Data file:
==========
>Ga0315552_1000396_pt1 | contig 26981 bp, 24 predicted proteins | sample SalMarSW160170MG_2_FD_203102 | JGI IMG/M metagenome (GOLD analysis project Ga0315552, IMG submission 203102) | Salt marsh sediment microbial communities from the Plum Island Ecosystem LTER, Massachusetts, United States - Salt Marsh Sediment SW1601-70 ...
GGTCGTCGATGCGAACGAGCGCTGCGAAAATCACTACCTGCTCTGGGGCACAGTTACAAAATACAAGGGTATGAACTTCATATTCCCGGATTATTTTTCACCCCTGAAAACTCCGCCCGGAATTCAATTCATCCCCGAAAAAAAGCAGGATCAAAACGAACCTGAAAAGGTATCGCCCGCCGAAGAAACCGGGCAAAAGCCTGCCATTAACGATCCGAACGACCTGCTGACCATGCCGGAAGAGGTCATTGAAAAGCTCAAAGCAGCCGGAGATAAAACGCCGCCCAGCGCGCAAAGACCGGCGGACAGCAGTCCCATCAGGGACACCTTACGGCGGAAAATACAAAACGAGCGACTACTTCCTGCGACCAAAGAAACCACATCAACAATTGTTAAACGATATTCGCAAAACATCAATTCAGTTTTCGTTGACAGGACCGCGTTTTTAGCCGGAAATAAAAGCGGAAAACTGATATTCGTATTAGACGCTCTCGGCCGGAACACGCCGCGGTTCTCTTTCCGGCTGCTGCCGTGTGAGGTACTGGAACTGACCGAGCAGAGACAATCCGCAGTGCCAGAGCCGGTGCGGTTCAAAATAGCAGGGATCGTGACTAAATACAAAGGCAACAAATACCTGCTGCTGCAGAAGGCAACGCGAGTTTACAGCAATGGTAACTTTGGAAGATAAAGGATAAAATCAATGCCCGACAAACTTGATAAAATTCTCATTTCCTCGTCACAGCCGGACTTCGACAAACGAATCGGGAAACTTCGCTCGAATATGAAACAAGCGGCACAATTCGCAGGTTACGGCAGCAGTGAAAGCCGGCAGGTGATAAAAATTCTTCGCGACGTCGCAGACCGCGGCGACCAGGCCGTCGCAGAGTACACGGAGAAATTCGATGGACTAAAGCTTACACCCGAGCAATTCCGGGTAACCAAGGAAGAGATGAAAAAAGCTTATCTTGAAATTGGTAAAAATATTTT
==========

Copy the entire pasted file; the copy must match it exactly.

>Ga0315552_1000396_pt1 | contig 26981 bp, 24 predicted proteins | sample SalMarSW160170MG_2_FD_203102 | JGI IMG/M metagenome (GOLD analysis project Ga0315552, IMG submission 203102) | Salt marsh sediment microbial communities from the Plum Island Ecosystem LTER, Massachusetts, United States - Salt Marsh Sediment SW1601-70 ...
GGTCGTCGATGCGAACGAGCGCTGCGAAAATCACTACCTGCTCTGGGGCACAGTTACAAAATACAAGGGTATGAACTTCATATTCCCGGATTATTTTTCACCCCTGAAAACTCCGCCCGGAATTCAATTCATCCCCGAAAAAAAGCAGGATCAAAACGAACCTGAAAAGGTATCGCCCGCCGAAGAAACCGGGCAAAAGCCTGCCATTAACGATCCGAACGACCTGCTGACCATGCCGGAAGAGGTCATTGAAAAGCTCAAAGCAGCCGGAGATAAAACGCCGCCCAGCGCGCAAAGACCGGCGGACAGCAGTCCCATCAGGGACACCTTACGGCGGAAAATACAAAACGAGCGACTACTTCCTGCGACCAAAGAAACCACATCAACAATTGTTAAACGATATTCGCAAAACATCAATTCAGTTTTCGTTGACAGGACCGCGTTTTTAGCCGGAAATAAAAGCGGAAAACTGATATTCGTATTAGACGCTCTCGGCCGGAACACGCCGCGGTTCTCTTTCCGGCTGCTGCCGTGTGAGGTACTGGAACTGACCGAGCAGAGACAATCCGCAGTGCCAGAGCCGGTGCGGTTCAAAATAGCAGGGATCGTGACTAAATACAAAGGCAACAAATACCTGCTGCTGCAGAAGGCAACGCGAGTTTACAGCAATGGTAACTTTGGAAGATAAAGGATAAAATCAATGCCCGACAAACTTGATAAAATTCTCATTTCCTCGTCACAGCCGGACTTCGACAAACGAATCGGGAAACTTCGCTCGAATATGAAACAAGCGGCACAATTCGCAGGTTACGGCAGCAGTGAAAGCCGGCAGGTGATAAAAATTCTTCGCGACGTCGCAGACCGCGGCGACCAGGCCGTCGCAGAGTACACGGAGAAATTCGATGGACTAAAGCTTACACCCGAGCAATTCCGGGTAACCAAGGAAGAGATGAAAAAAGCTTATCTTGAAATTGGTAAAAATATTTT